Smoking Linked With Worse Outcomes in Hospitalized COVID-19 Patients

The findings confirm previous data showing that smoking exacerbates the adverse consequences of SARS-CoV-2 infection.

Smoking Linked With Worse Outcomes in Hospitalized COVID-19 Patients

Adult smokers hospitalized with COVID-19 are at a significantly higher risk of developing more severe disease, including the need for mechanical ventilation, and a higher risk of death, when compared with nonsmokers, a new analysis shows.

The findings, which were published online recently in PLOS One, “provide the most extensive and robust evidence to date” that smoking exacerbates the adverse consequences of SARS-CoV-2 infection, according to lead investigator Ram Poudel, MD (American Heart Association Tobacco Regulation Center, Dallas, TX), and colleagues.

“We have to live with the fact that some people do smoke,” senior investigator Aruni Bhatnagar, PhD (University of Louisville, KY), told TCTMD. “And people who do smoke need to be extra vigilant about the possibility of severe disease so that they can take appropriate measures or extra precautions about being exposed to COVID. If they actually get COVID, they should seek medical help more promptly because the disease can progress very fast.”

From a clinical perspective, physicians need to be aware of the heightened risk in smokers hospitalized with COVID-19 so that these patients can be monitored closely and treated more aggressively if needed, said Bhatnagar.

In previous meta-analyses, smoking has been linked with a greater risk of dying and developing more severe disease after SARS-CoV-2 infection. However, other observational studies have not identified smoking as a risk factor for mortality or complications, while even others have suggested that smokers might even be at a reduced risk of infection. As the researchers point out, many methodological differences can account for these variations, including the sample population and the diversity of clinical outcomes.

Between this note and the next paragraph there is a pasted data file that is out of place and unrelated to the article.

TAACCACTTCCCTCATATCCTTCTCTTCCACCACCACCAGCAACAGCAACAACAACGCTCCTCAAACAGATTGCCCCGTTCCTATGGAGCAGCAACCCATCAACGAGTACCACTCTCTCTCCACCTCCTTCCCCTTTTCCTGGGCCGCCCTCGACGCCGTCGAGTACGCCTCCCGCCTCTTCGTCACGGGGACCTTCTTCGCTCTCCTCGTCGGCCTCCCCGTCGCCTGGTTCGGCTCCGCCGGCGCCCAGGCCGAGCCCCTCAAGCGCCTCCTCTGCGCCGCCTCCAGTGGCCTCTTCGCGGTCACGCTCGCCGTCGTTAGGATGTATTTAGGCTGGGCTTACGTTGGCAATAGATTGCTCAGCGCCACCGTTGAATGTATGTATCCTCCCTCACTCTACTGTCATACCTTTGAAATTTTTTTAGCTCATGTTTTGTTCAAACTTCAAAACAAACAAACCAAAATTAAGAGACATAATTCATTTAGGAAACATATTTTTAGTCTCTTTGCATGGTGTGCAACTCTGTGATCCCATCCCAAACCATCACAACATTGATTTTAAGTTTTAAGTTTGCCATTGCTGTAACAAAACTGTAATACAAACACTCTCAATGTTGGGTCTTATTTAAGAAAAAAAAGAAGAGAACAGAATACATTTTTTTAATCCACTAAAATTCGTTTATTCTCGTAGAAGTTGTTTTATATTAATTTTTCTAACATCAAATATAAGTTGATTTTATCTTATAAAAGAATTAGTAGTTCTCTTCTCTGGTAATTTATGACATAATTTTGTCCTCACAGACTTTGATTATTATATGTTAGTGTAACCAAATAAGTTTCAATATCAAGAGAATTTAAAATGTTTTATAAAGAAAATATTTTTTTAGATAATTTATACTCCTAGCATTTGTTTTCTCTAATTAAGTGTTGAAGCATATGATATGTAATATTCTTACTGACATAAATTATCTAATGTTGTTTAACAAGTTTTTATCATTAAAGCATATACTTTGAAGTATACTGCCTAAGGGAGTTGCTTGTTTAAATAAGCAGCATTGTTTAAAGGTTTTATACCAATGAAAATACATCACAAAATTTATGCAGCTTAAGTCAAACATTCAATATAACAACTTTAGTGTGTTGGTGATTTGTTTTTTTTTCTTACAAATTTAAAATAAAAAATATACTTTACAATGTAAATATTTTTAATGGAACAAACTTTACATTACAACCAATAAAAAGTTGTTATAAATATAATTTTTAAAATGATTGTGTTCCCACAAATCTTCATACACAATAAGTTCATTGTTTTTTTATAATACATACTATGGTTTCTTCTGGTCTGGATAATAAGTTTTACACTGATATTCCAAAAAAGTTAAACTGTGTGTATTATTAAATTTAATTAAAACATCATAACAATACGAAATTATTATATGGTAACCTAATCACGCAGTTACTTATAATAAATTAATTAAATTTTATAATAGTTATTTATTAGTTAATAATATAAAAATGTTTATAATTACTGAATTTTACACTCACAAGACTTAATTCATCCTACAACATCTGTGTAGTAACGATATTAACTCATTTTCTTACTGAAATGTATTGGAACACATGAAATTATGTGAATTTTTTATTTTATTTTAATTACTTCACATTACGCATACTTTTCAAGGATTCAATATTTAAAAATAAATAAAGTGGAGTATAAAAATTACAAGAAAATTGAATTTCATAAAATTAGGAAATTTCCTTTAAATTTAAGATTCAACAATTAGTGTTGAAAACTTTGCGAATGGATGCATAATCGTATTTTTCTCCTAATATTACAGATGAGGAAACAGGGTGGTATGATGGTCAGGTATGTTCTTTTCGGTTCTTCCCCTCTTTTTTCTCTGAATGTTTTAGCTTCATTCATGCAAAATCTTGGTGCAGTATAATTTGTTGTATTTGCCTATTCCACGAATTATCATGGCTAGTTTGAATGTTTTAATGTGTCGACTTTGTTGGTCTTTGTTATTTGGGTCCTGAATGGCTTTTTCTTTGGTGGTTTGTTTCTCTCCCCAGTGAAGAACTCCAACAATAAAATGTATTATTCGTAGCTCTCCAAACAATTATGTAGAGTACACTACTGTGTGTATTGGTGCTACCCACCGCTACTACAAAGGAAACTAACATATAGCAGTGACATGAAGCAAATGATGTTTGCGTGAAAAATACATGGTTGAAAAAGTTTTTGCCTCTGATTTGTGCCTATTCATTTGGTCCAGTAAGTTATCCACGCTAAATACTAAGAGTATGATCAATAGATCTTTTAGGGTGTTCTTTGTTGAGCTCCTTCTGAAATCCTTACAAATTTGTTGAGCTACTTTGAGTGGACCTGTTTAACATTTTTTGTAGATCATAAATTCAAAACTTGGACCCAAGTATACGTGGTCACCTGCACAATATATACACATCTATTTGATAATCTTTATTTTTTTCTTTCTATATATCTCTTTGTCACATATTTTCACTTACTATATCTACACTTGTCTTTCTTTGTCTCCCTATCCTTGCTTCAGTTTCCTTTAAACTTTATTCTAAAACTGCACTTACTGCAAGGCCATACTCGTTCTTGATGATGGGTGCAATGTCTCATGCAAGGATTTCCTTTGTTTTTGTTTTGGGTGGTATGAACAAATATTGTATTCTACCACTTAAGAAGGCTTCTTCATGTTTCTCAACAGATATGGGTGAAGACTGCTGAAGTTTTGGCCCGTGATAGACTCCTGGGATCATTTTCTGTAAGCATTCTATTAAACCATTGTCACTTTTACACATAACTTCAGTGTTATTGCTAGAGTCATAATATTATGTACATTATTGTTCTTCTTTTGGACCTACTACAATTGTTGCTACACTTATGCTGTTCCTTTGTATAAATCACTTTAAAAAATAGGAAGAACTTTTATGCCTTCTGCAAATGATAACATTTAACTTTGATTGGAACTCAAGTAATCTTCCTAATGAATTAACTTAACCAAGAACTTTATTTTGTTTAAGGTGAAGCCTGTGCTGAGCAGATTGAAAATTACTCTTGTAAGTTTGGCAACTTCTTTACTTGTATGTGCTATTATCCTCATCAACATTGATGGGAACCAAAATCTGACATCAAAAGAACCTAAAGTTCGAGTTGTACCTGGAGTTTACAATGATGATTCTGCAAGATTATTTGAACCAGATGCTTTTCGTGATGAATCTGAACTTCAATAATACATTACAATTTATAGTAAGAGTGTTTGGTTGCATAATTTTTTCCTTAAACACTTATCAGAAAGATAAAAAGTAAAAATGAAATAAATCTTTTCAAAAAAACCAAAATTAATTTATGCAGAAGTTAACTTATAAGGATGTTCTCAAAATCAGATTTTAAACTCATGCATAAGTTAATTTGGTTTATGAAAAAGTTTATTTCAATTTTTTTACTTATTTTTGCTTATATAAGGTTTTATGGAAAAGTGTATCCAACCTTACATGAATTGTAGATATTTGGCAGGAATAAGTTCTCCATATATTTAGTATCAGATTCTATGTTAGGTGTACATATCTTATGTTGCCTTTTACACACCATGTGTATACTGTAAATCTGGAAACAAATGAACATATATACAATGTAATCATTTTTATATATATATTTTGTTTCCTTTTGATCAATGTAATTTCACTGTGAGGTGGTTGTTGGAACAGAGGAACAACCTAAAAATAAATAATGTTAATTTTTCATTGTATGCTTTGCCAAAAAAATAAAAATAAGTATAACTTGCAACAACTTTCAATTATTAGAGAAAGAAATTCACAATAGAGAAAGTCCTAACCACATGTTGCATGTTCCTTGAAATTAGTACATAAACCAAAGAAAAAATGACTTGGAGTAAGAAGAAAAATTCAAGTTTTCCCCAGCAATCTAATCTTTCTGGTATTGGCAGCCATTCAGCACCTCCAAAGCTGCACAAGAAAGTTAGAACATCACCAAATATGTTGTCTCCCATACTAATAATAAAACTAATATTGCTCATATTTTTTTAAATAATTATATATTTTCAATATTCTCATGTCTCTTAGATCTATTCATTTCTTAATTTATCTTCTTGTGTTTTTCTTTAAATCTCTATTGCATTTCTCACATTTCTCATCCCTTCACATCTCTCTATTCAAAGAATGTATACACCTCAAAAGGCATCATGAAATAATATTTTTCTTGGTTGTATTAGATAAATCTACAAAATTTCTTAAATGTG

“Some of the studies have been contradictory,” said Bhatnagar. “We thought it would be a good idea to do a large study looking at just the severe outcomes.”

Direct Evidence of Smoking as ‘Injurious’

This analysis included 31,545 adult patients admitted between January 2020 to March 2021 to one of the 122 hospitals participating in the American Heart Association (AHA) COVID-19 CVD registry. Because the demographic and medical histories of smokers differed significantly from the nonsmokers, investigators used propensity-score matching to compare outcomes of 2,239 smokers with 4,478 nonsmokers. Baseline characteristics were well balanced after matching.

On multivariate analysis, smokers hospitalized with COVID-19 had a significantly higher risk of death than nonsmokers (adjusted OR 1.41; 95% CI 1.21-1.64). Additionally, they had a higher risk of needing mechanical ventilation during their hospital stay (adjusted OR 1.15; 95% CI 1.01-1.32). Smoking was also associated with a higher risk of major adverse cardiovascular events, a composite that included acute MI, heart failure, cardiogenic shock, ischemic stroke or intracranial hemorrhage, myocarditis, or CV death (adjusted OR 1.27; 95% CI 1.05-1.52).

“This is the clearest direct evidence showing that smoking itself could be injurious and could compromise outcomes in people with COVID-19,” said Bhatnagar.

In subgroup analyses, smoking was a stronger risk factor for mortality in patients ages 18 to 59 years than in older patients and also appeared to be a stronger risk factor in females than in males. Finally, smoking was associated with higher risks of death in white and obese patients; those who had diabetes, hypertension, and chronic kidney disease; and those who received anticoagulant therapy prior to hospital admission. Smoking was associated with a higher risk of mechanical ventilation in female and Hispanic patients, as well as those hospitalized early in 2020.

As for why the association between smoking and mortality was stronger in younger COVID-19 patients, Bhatnagar said these patients are at an overall lower risk than older patients. As such, smoking has an outsized impact on clinical outcomes, he suspected.      

There is still a need for more research, the researchers say, particularly around understanding the different mechanisms in which cigarette smoke and nicotine may each affect susceptibility to infection, immune responses to the virus, or progression to severe disease. “Nonetheless, the robust and significant increase in the risk of severe COVID-19 seen in our study, particularly among young individuals, underscores the urgent need for extensive public health interventions such as antismoking campaigns and increased access to cessation therapy, especially in the age of COVID,” they write.

To TCTMD, Bhatnagar said they want to study whether e-cigarettes/vaping increases the risk of death and severe disease in hospitalized COVID-19 patients. “It’s of great interest to everyone,” he said. “We just don’t know that yet.”

Michael O’Riordan is the Associate Managing Editor for TCTMD and a Senior Journalist. He completed his undergraduate degrees at Queen’s…

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Disclosures
  • Poudel and Bhatnagar report no relevant conflicts of interest.

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